As shown in FIG. 4, a four-layer stack is now formed over the metal-1 runner 34 and the adjacent regions of the layers 20, 22 and 24. First a barrier layer 40 (preferably of titanium-nitride) is deposited as shown. An insulating layer 42 preferably having a relatively low dielectric constant is formed over the barrier layer 40 and comprises low dielectric constant silicon-dioxide, black diamond or coral. The use of a low dielectric constant material is advantageous to reduce inter-layer capacitance and thus inter-layer cross-talk, but it is not required that the insulating layer 42 comprise a low-dielectric material. An etch stop layer 48, formed of, for example, silicon-nitride, is formed over the insulating layer 42. Another insulating layer 50, preferably having a low dielectric constant, is formed over the etch stop layer 48. A hard mask layer 52 is formed over the insulating layer 50. As discussed above, conventional photoresist and masking material can be used in lieu of the hard-mask layer 52.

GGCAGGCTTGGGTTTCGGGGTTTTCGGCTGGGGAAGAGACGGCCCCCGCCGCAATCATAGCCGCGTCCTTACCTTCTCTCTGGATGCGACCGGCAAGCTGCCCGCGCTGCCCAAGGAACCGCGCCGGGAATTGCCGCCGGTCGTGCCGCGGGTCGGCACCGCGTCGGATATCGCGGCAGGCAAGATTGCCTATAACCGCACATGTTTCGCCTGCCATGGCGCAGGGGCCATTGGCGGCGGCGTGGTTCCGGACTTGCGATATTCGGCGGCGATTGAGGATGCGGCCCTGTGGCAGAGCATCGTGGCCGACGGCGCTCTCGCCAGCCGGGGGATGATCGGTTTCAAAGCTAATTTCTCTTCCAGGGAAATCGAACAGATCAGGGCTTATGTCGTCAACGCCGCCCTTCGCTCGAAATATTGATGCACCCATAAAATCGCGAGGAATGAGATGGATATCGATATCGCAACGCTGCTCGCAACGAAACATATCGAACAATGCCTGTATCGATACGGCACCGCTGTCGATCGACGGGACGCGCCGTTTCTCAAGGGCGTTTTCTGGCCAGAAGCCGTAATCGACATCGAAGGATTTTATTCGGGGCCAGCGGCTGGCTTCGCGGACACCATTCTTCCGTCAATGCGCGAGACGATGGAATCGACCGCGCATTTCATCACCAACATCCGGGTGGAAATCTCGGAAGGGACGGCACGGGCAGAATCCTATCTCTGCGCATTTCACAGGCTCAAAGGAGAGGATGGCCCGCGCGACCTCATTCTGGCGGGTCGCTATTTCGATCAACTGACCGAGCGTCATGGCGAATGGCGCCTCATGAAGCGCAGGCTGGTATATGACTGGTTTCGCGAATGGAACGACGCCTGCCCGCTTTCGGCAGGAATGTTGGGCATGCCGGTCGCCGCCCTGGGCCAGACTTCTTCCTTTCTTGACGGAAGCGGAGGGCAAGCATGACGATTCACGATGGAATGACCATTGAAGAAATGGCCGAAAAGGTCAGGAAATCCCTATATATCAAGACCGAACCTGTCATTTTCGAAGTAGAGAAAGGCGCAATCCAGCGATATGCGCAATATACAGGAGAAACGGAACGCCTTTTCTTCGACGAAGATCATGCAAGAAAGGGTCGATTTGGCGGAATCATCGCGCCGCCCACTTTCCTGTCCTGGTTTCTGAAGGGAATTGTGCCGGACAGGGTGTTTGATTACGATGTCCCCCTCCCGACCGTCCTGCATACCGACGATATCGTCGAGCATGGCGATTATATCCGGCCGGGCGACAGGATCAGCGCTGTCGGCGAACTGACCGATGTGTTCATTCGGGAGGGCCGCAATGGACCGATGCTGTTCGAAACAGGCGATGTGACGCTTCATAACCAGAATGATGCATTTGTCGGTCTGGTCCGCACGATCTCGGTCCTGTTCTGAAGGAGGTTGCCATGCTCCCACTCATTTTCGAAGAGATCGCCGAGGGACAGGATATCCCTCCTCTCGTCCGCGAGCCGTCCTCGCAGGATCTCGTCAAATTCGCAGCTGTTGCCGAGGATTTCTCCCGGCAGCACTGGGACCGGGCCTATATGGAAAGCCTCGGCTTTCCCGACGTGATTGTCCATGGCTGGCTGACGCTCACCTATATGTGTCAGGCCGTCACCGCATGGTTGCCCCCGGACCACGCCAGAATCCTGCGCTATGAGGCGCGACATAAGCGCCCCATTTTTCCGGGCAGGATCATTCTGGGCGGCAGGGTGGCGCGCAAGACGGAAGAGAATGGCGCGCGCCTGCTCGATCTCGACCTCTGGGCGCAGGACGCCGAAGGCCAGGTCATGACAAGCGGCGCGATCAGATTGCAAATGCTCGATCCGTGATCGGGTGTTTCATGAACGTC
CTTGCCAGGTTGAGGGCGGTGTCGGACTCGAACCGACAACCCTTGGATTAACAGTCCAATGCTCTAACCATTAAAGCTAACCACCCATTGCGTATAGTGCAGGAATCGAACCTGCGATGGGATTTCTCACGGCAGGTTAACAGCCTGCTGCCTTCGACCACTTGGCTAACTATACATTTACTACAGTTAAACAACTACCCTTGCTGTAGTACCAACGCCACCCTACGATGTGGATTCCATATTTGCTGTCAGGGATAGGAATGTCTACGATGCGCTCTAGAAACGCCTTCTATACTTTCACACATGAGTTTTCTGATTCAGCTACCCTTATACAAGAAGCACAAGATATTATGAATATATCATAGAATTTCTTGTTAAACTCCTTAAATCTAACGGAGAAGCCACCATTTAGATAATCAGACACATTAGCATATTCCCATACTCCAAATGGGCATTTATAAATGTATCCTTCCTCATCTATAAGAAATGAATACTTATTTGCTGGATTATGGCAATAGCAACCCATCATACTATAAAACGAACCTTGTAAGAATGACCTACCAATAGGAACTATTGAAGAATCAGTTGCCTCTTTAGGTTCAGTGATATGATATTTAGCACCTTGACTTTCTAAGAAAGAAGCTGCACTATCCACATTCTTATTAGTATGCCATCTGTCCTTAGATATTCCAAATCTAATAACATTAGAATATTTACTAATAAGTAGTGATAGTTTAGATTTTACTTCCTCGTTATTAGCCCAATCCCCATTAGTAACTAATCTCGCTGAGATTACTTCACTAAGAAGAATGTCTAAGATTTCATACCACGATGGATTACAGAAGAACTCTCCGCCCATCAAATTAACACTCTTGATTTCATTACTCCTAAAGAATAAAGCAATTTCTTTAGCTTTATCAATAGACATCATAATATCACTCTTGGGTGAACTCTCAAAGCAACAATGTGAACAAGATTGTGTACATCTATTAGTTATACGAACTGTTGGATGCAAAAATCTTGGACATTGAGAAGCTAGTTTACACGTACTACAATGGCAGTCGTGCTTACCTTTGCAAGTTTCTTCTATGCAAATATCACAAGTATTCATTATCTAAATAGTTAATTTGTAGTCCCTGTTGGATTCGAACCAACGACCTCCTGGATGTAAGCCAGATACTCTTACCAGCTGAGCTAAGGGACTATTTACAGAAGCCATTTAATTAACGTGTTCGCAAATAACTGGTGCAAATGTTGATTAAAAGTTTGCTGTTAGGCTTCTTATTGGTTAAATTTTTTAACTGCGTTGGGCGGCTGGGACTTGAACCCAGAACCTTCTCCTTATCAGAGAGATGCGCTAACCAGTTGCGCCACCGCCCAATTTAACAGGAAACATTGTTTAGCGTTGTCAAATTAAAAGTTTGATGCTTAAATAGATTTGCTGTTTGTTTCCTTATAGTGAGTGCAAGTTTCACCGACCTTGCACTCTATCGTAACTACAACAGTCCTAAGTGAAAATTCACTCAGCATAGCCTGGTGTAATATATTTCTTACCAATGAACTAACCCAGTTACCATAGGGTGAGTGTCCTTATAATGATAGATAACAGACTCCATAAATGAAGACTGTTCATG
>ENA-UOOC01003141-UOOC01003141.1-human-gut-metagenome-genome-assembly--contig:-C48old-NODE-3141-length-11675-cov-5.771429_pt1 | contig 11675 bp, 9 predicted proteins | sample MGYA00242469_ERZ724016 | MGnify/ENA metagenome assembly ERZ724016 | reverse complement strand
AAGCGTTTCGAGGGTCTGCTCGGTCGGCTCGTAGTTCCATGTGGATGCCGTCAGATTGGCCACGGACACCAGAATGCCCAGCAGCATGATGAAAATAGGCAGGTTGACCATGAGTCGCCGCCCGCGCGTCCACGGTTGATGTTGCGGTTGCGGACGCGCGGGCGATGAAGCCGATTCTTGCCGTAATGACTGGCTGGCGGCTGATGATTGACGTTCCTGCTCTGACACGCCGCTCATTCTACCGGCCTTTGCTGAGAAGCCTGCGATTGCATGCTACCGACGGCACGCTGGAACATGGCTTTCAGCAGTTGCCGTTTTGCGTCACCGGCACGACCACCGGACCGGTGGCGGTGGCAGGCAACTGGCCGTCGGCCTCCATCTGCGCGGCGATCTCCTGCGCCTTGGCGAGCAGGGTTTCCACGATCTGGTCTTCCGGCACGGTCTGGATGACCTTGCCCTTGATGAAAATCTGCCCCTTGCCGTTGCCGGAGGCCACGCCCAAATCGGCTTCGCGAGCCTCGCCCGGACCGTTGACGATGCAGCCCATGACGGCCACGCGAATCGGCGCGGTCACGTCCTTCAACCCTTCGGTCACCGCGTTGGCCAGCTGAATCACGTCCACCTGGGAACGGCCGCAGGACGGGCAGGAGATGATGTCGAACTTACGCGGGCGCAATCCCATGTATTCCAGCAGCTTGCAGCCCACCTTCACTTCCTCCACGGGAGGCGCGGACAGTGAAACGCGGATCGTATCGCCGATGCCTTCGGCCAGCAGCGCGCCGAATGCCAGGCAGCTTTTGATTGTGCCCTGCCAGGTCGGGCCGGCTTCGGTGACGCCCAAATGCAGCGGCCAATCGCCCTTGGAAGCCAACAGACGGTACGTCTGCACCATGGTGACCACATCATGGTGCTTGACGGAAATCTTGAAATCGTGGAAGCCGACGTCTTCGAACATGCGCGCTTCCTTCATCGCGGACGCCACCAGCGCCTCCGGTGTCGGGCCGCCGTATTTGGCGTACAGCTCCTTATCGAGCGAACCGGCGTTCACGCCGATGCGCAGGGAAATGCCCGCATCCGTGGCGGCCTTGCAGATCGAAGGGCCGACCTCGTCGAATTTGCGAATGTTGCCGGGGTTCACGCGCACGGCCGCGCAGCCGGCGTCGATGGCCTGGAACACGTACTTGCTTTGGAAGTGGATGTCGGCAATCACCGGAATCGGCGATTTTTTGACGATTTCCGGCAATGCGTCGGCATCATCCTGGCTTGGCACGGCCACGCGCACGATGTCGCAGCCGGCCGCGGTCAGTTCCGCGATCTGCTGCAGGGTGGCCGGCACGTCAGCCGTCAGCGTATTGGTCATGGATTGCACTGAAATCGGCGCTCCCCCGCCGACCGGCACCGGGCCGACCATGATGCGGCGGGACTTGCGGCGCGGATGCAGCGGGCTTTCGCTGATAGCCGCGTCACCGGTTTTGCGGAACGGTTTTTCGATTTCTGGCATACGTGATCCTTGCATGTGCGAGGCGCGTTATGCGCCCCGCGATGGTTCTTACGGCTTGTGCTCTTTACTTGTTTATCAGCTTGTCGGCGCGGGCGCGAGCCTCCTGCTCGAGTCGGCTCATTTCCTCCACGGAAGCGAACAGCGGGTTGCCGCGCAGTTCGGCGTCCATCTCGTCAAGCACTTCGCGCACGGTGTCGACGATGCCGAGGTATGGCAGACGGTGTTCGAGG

Turning to FIG. 5, a masking step employing the hard mask layer 52 defines the areas where via openings 60 and 62 are formed, extending downwardly to the barrier layer 40. The regions of the barrier layer 40 exposed through the via openings 60 and 62 are removed by etching. At this point in the fabrication process there are likely other areas of the integrated circuit that require metal-2 layer interconnects with underlying device regions, and thus the via openings for those interconnects are patterned and etched when the vias openings 60 and 62 are formed. It should be noted at this point that the metal-1 runner 34 as shown in FIG. 5 can be oriented parallel to the front surface of the semiconductor substrate (although this is not necessarily required), and thus the via opening 60 (and all the elements constructed above it as will be discussed below) and the via opening 62 (and all the elements formed above it) are in the same vertical plane. See FIG. 10.